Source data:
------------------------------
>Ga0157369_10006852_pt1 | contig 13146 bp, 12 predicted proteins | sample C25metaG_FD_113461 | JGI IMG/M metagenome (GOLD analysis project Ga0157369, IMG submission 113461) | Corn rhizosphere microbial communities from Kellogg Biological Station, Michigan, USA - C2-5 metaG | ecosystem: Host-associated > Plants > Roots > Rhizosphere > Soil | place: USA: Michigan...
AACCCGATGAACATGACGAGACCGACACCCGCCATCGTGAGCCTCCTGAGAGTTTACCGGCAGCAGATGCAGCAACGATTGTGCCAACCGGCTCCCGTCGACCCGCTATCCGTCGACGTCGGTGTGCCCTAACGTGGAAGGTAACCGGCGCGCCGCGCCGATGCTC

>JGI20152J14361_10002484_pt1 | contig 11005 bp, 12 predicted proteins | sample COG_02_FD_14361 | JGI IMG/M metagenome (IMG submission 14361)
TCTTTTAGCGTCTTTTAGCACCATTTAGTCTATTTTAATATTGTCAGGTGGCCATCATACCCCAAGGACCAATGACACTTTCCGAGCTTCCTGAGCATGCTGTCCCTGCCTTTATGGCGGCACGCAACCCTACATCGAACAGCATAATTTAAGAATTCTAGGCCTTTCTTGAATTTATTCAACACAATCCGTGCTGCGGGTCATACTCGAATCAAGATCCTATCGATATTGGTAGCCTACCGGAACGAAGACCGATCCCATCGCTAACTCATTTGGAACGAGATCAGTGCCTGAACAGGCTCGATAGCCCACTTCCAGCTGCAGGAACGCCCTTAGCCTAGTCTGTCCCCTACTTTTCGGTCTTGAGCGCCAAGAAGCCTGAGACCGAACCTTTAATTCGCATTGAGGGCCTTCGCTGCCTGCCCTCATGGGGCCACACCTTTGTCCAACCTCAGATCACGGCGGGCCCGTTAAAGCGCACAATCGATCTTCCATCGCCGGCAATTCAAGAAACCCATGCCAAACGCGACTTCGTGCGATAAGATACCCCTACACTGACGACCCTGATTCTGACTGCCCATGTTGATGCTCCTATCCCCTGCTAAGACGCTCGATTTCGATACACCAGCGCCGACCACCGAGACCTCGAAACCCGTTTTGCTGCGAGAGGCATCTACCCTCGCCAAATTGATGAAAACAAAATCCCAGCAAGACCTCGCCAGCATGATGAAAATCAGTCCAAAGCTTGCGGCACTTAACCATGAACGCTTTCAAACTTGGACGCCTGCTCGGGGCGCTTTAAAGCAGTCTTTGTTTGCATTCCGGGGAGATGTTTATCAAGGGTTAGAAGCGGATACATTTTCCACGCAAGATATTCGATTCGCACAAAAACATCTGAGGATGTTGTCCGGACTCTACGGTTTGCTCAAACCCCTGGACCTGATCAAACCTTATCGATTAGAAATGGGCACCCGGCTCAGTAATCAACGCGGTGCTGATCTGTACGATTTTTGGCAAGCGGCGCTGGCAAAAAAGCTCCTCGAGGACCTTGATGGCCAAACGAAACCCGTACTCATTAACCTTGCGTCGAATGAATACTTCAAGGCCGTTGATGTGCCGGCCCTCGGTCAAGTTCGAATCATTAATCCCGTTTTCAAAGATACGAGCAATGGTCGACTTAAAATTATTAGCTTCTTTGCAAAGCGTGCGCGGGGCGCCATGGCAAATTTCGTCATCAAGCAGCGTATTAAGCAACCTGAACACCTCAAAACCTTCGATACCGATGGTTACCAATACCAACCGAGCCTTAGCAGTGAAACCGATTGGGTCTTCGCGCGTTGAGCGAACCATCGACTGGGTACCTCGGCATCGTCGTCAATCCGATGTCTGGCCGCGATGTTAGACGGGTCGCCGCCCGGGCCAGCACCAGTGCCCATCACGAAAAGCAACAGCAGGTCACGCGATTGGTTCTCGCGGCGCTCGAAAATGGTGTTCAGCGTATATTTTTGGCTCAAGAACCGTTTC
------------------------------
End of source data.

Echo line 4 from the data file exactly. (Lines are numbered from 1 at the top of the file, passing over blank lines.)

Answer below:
TCTTTTAGCGTCTTTTAGCACCATTTAGTCTATTTTAATATTGTCAGGTGGCCATCATACCCCAAGGACCAATGACACTTTCCGAGCTTCCTGAGCATGCTGTCCCTGCCTTTATGGCGGCACGCAACCCTACATCGAACAGCATAATTTAAGAATTCTAGGCCTTTCTTGAATTTATTCAACACAATCCGTGCTGCGGGTCATACTCGAATCAAGATCCTATCGATATTGGTAGCCTACCGGAACGAAGACCGATCCCATCGCTAACTCATTTGGAACGAGATCAGTGCCTGAACAGGCTCGATAGCCCACTTCCAGCTGCAGGAACGCCCTTAGCCTAGTCTGTCCCCTACTTTTCGGTCTTGAGCGCCAAGAAGCCTGAGACCGAACCTTTAATTCGCATTGAGGGCCTTCGCTGCCTGCCCTCATGGGGCCACACCTTTGTCCAACCTCAGATCACGGCGGGCCCGTTAAAGCGCACAATCGATCTTCCATCGCCGGCAATTCAAGAAACCCATGCCAAACGCGACTTCGTGCGATAAGATACCCCTACACTGACGACCCTGATTCTGACTGCCCATGTTGATGCTCCTATCCCCTGCTAAGACGCTCGATTTCGATACACCAGCGCCGACCACCGAGACCTCGAAACCCGTTTTGCTGCGAGAGGCATCTACCCTCGCCAAATTGATGAAAACAAAATCCCAGCAAGACCTCGCCAGCATGATGAAAATCAGTCCAAAGCTTGCGGCACTTAACCATGAACGCTTTCAAACTTGGACGCCTGCTCGGGGCGCTTTAAAGCAGTCTTTGTTTGCATTCCGGGGAGATGTTTATCAAGGGTTAGAAGCGGATACATTTTCCACGCAAGATATTCGATTCGCACAAAAACATCTGAGGATGTTGTCCGGACTCTACGGTTTGCTCAAACCCCTGGACCTGATCAAACCTTATCGATTAGAAATGGGCACCCGGCTCAGTAATCAACGCGGTGCTGATCTGTACGATTTTTGGCAAGCGGCGCTGGCAAAAAAGCTCCTCGAGGACCTTGATGGCCAAACGAAACCCGTACTCATTAACCTTGCGTCGAATGAATACTTCAAGGCCGTTGATGTGCCGGCCCTCGGTCAAGTTCGAATCATTAATCCCGTTTTCAAAGATACGAGCAATGGTCGACTTAAAATTATTAGCTTCTTTGCAAAGCGTGCGCGGGGCGCCATGGCAAATTTCGTCATCAAGCAGCGTATTAAGCAACCTGAACACCTCAAAACCTTCGATACCGATGGTTACCAATACCAACCGAGCCTTAGCAGTGAAACCGATTGGGTCTTCGCGCGTTGAGCGAACCATCGACTGGGTACCTCGGCATCGTCGTCAATCCGATGTCTGGCCGCGATGTTAGACGGGTCGCCGCCCGGGCCAGCACCAGTGCCCATCACGAAAAGCAACAGCAGGTCACGCGATTGGTTCTCGCGGCGCTCGAAAATGGTGTTCAGCGTATATTTTTGGCTCAAGAACCGTTTC